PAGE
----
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Last modified at 10/8/2017 10:04 PM by Arnold Bosman

After reading this chapter, you will be better able to:

- appreciate the definition of risk, rate, prevalence and odds;
- appreciate the difference between measures of disease occurrence and measures of effect;
- familiarize with the different terms and synonyms which are used to describe risk, rates, prevalence;
- understand that the epidemiological jargon is not always correct (an attack rate is actually a risk);
- identify what is the best measure to calculate in different study designs.

The measures to be used depend on the study design, but also on what we want to measure. Measures of disease occurrence are used when we are interested only in quantifying an event (the outcome), and our analysis does not extend further to take into account exposures. When we want to relate the effect of a certain exposure to an outcome, we will then need to use what we call measures of effects.

A risk represents a proportion of the number of people developing the disease divided by the number of people in the population. It can be presented as a proportion (ranging from 0 to 1) or as a a percentage (ranging from 0% to 100%), and expresses the probability of an outcome (health event, disease etc) in a certain group. Although time units are not expressed, the concept of risk implies that we are observing a population for a specific time period. Risks may also be expressed per 10,000 or per 100,000 population; this is sometimes called '**cumulative incidence**', or simply '**incidence**'.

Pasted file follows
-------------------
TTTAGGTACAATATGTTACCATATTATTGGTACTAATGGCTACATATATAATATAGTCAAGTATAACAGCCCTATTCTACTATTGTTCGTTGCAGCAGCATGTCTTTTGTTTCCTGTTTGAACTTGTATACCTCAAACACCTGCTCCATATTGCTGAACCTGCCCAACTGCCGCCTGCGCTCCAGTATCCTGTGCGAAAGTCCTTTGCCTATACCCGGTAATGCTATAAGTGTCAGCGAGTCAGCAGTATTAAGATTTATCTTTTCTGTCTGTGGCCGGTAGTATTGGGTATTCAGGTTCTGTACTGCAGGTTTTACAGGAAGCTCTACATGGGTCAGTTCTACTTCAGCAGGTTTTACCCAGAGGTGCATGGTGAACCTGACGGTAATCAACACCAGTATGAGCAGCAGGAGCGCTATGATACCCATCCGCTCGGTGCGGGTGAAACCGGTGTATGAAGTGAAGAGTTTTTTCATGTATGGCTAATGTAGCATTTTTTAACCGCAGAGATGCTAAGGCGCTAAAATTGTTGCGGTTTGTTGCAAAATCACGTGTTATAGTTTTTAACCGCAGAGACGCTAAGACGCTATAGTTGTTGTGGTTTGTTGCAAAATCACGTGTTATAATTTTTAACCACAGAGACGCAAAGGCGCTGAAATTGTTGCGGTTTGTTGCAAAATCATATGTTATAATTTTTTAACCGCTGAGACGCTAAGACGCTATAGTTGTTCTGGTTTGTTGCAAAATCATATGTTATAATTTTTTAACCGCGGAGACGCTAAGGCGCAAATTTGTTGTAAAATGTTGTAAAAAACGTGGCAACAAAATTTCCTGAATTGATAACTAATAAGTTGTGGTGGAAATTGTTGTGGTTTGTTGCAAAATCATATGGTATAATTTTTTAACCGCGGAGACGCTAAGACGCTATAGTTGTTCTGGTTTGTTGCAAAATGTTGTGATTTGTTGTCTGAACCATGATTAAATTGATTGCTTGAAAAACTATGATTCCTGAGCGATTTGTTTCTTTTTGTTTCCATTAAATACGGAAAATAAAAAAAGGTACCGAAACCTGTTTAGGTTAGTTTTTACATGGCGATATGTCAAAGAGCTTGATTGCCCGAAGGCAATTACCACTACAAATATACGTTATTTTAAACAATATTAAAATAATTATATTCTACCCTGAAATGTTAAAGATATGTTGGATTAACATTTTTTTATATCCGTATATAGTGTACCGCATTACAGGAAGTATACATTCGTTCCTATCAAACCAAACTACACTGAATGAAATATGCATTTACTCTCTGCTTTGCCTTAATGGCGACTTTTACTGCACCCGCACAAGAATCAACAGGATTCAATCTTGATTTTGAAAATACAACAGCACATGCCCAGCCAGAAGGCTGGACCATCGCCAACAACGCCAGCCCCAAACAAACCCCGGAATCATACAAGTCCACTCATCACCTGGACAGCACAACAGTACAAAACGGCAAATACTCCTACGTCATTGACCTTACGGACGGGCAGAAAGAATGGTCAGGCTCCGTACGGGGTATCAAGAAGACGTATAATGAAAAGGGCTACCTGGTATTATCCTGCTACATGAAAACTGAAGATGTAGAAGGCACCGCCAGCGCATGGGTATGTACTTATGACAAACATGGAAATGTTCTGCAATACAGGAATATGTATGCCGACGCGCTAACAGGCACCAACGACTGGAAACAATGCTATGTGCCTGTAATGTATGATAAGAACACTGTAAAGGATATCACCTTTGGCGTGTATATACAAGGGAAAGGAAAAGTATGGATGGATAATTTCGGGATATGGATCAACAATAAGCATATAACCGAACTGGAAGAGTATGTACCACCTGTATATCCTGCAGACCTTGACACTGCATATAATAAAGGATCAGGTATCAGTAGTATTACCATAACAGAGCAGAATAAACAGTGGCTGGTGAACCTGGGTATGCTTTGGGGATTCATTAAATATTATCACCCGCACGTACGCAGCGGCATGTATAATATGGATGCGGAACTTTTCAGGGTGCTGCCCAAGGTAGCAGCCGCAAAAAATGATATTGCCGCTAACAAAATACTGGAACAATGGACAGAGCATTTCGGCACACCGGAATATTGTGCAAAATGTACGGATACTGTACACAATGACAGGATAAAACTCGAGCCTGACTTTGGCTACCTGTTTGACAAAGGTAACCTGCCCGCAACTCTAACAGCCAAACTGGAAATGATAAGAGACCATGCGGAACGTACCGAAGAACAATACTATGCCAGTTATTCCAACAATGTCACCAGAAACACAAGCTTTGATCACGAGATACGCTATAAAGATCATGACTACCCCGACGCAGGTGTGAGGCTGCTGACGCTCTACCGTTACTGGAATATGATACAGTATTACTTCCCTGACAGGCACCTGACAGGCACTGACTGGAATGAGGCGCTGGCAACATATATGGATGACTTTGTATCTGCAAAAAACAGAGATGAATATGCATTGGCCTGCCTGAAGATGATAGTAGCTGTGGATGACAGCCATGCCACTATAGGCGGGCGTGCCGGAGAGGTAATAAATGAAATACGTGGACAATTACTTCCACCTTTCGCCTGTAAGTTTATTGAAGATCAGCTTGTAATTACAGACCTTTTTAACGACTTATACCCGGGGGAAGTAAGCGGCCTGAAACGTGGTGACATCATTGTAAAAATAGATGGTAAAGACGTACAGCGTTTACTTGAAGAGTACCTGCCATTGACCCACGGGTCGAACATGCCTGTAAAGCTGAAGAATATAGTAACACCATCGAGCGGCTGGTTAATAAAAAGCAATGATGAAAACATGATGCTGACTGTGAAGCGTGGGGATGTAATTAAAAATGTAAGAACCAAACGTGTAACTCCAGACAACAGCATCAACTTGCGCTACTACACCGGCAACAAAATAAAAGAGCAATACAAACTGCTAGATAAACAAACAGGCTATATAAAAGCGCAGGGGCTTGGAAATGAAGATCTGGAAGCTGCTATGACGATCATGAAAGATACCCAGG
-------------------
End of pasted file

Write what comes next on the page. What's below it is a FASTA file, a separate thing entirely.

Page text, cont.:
Rates are used when the occurrence of an event relates to units of time (for example the number of deaths per 100 persons-years). When measuring the occurrence of a new event in relation to units of time, we refer to incidence rates.

In cohort studies performed during an outbreak investigation, attack rates are often calculated to have a measure of the proportion of people who experience the outcome of the study. Indeed, attack rates (as well as case fatality rates or ratio) are risks and are an example on how epidemiological jargon might be misleading. Though they are called rates, they are proportions because they do not relate to units of time.

Sometimes it might be convenient to approximate rates into risks, as the interpretation of risks is easier.

Prevalence is a proportion of how many events (for example, people with disease) are present at a specific point in time in a population. It is expressed as a percentage.

The odds of an event ("odds", always plural) are the probability that this event will occur divided by the probability that the event will not occur. Therefore, a value of the odds of the event occurring can range from 0 to infinity. Odds are a measure rarely used, though the ratio of two odds (odds ratio) are one of the most commonly used measures of effect in epidemiology.

Whenever using any of these measures it is important to consider the context in which they are used and whether or not they properly express what we want to measure.

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